Commentary: How to Label Thyself

Photo courtesy of General Motors
Photo courtesy of General Motors

We used to call them "divisions" when I was a kid.

Divisions were the name given for what we call "brands" today. They denoted a specific marque – another term used elsewhere of the same thing. It is all labeling, when you think about it.

It is also a business-motivated crap shoot. General Motors, Ford and Fiat Chrysler reduced the number of brands over the years. Gone are Oldsmobile, Plymouth, Pontiac, Saturn, Hummer, Eagle, Mercury, Merkur, Lancia, and Saab – to name a few. Meanwhile, Honda, Toyota, Infiniti and Hyundai have added premium brands to their roster – Acura, Lexus, Infiniti and Genesis, respectively. This marketing business can be heady, at times. It also keeps the consumers on their toes when it comes to their shopping lists.

This is all great and good, but there is another twist to the whole machination of vehicle marketing – sub branding.

So, what the hell is a "sub brand?" Apparently, the trend of creating a "label within a label" is huge in the automotive business. Some sub brands are to position certain products towards a subset of consumers attracted to a particular product.

For example, SRT is currently a sub brand of Dodge. SRT products are designed for the upper echelon of performance within the Dodge lineup. It is also used at Jeep for the Grand Cherokee. Fiat uses Abarth in the same way as Dodge uses SRT. Lincoln offers its Black Label moniker for the most exclusive versions of several models in their lineup. There are added benefits in choosing a Black Label MKX over a normal version – even the top of the line Reserve trim.

Other sub brands enjoying success within their corporate houses are AMG for Mercedes-Benz, M and i for BMW, Audi Sport for…well, Audi, V for Cadillac, and F for Lexus. You can see the throughline of most of these sub brands – promoting either high performance, exclusive luxury or sustainable transportation, while leveraging the main brand and their associated products.

It is not a clear concept in many people’s eyes. For example, there is confusion on whether DS is a sub brand of Citroen or a standalone brand. The latter had been argued, when it was rumored that PSA Peugeot Citroen was considering sending its DS models to North America as a return to sale on this continent.

This commentary was prompted by Buick’s recent announcement of the use of Avenir as an upper level sub brand for its products. This has been something I have been mulling over for quite some time. I understand what Buick is trying to do – taking the name of a concept that we all hoped would be a production model and applying it to a similar program that Lincoln has under Black Label.

Perhaps that is the assumption – an added luxury trim level under the name Avenir ("future" in French, by the way) with perhaps some added ownership benefits. Maybe? One would hope, even as Buick claims it is growing in sales "worldwide." And, where will we see Avenir trim levels on which products…and for exactly which markets? That has not been answered at this point.

The idea of a sub brand has been seen as successful if directed towards an intended audience. Between Fiat Chrysler Automobiles, Daimler, Audi, BMW, Lincoln and Cadillac, their sub branded products are iconic to provoke the dreams of enthusiasts. There is commercial equity when promoting a sub brand as a halo above the product line. The returns are terrific, based on added sales and engagement with its discriminating customer base.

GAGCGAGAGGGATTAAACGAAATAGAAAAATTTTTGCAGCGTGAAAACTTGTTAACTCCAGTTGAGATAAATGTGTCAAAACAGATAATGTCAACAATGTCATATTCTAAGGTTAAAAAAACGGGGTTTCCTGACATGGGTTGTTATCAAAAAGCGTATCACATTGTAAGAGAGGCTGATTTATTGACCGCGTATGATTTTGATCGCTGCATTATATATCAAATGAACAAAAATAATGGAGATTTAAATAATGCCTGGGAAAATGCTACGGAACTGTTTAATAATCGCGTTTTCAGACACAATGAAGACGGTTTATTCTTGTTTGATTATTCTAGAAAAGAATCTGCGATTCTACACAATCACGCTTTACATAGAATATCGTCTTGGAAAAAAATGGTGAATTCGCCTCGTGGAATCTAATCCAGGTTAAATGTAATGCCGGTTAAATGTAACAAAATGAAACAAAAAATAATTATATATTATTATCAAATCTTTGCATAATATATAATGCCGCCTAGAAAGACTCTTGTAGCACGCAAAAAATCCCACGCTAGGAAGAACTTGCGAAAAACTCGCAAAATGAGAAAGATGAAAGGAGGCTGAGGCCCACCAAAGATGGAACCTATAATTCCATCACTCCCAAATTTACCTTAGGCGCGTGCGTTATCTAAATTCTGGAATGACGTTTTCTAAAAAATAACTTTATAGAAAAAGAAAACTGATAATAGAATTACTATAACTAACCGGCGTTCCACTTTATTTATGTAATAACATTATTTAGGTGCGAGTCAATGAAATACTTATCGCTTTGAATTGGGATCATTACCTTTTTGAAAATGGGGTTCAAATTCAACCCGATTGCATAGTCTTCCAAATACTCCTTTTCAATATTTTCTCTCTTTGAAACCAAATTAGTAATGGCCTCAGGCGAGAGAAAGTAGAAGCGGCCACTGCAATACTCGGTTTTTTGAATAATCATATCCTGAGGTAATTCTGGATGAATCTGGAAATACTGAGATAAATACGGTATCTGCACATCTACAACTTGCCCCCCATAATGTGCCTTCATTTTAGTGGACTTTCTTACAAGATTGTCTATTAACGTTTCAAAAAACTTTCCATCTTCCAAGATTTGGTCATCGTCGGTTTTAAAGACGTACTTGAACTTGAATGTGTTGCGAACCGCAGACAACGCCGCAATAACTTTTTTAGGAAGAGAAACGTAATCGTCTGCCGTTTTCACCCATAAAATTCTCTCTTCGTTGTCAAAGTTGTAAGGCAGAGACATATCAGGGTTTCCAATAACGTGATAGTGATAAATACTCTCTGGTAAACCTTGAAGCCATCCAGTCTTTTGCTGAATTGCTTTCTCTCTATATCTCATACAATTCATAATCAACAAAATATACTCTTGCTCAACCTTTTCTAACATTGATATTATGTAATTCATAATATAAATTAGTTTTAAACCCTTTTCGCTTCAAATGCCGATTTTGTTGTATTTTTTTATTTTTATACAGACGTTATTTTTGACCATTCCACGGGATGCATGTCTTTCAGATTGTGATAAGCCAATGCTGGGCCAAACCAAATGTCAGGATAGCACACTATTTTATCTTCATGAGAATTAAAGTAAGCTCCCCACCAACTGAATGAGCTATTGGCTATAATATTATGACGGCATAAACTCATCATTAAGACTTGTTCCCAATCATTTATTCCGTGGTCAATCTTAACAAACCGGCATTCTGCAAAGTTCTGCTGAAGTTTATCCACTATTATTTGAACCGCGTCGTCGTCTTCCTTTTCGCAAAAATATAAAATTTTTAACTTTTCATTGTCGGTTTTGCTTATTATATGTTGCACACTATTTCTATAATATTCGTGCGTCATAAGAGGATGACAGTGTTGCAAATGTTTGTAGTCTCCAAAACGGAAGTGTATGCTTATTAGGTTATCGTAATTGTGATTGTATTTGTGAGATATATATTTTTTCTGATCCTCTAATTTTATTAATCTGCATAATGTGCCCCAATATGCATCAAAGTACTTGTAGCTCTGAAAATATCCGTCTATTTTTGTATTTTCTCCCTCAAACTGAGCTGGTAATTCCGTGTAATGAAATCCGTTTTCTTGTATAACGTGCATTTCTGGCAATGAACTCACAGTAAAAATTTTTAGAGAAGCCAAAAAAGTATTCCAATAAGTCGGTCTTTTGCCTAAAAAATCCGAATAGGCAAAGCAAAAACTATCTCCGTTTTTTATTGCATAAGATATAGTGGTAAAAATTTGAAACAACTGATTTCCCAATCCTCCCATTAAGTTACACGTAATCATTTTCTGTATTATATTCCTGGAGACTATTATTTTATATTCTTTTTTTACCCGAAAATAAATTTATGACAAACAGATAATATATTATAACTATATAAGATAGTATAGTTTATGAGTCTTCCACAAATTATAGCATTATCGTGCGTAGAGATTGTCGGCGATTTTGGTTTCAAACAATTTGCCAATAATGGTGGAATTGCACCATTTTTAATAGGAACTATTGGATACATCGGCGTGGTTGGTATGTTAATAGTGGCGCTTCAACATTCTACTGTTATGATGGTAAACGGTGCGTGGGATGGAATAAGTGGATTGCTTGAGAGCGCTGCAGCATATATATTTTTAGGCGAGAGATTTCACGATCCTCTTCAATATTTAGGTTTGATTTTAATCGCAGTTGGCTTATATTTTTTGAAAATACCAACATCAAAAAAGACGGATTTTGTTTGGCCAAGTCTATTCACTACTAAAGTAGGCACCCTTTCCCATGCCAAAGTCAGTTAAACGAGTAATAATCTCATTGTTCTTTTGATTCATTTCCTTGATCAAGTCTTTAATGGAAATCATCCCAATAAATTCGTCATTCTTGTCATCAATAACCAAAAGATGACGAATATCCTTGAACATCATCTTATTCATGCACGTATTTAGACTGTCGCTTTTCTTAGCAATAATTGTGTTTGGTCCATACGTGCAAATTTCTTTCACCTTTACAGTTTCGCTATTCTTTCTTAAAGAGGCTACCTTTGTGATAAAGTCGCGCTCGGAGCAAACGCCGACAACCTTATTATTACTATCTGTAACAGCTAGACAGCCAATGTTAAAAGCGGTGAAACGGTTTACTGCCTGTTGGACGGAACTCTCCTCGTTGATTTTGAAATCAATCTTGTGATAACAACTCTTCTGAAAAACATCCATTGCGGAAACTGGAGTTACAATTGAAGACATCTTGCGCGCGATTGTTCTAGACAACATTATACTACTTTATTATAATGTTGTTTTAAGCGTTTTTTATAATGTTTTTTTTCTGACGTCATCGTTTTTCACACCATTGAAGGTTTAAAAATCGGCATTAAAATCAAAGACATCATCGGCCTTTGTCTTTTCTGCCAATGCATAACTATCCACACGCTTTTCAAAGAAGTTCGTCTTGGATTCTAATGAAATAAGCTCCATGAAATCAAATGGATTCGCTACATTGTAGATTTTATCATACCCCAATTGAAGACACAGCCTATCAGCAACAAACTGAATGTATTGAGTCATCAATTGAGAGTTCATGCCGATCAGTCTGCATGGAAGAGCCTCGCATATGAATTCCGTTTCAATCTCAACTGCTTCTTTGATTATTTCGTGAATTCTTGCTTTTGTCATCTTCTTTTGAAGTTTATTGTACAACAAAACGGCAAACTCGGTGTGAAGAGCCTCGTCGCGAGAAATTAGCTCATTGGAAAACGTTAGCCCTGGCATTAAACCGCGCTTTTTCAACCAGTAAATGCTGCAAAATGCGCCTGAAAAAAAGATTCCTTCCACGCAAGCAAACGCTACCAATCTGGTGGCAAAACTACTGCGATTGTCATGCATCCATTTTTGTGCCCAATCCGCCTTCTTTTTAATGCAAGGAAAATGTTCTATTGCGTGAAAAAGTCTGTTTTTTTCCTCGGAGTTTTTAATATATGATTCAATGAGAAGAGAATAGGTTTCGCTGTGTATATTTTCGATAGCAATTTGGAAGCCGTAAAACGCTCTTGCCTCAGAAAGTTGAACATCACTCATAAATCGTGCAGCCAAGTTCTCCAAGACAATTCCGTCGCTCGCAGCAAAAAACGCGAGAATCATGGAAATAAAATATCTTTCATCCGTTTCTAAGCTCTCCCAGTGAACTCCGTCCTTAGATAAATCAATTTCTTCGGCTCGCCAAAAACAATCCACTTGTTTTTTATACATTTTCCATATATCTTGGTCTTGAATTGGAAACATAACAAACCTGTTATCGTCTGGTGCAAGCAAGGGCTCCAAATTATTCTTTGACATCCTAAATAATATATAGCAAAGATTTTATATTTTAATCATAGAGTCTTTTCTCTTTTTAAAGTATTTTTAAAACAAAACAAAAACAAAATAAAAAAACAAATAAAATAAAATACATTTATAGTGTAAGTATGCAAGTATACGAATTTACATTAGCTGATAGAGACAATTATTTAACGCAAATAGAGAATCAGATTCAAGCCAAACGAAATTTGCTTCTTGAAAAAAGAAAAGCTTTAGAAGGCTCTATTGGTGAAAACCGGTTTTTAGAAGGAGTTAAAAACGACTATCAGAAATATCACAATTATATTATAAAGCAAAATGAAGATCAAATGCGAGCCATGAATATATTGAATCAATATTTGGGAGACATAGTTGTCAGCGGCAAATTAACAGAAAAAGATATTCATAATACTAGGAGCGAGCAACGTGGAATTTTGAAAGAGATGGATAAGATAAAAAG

But, there is confusion on all sides with the practice of sub branding. For example, if I were doing the systems programming at a specific vehicle registrar's office, how do I denote which brand to use for a specific vehicle? Would it be a Buick or an Avenir? Or both?

Also, what would the customers call their vehicle? Rather, the vehicle they want to buy? There are people who still call Ram pickups a "Dodge" even after the brad was split and established since 2009. Meanwhile, proud AMG owners precisely call their cars as intended – an AMG.

How will Buick customers call their new Avenirs? Will the name have enough cache to have their prospective customers even consider embracing the Avenir name for their next Buick? The point where this will transpire is how the vehicles will be presented and to which additional services an Avenir owner should expect after the sale is completed.

That example is laid out by Lincoln through their Black Label program. When a customer purchases a Black Label model, they get someone on call to assist them from roadside assistance to making reservations at select restaurants. They also get the highest level of customer care at the dealership, including specific loaners and service delivery.

Will customers take advantage of additional amenities on top of a sub branded automobile? This also leads to a thought regarding the sale of premium automobiles as a while. If their customers want to take advantage of premium services for a better ownership experience – why not offer them to everyone who buys a new vehicle?

Still, quantifying the creation of a sub brand needs to be executed in a way towards customer engagement at the moment of first contact to the end of ownership. To fail here is to fail the sub brand – or new brand.

One more thing, I was hoping Avenir would be an all new car. I guess I was wrong…

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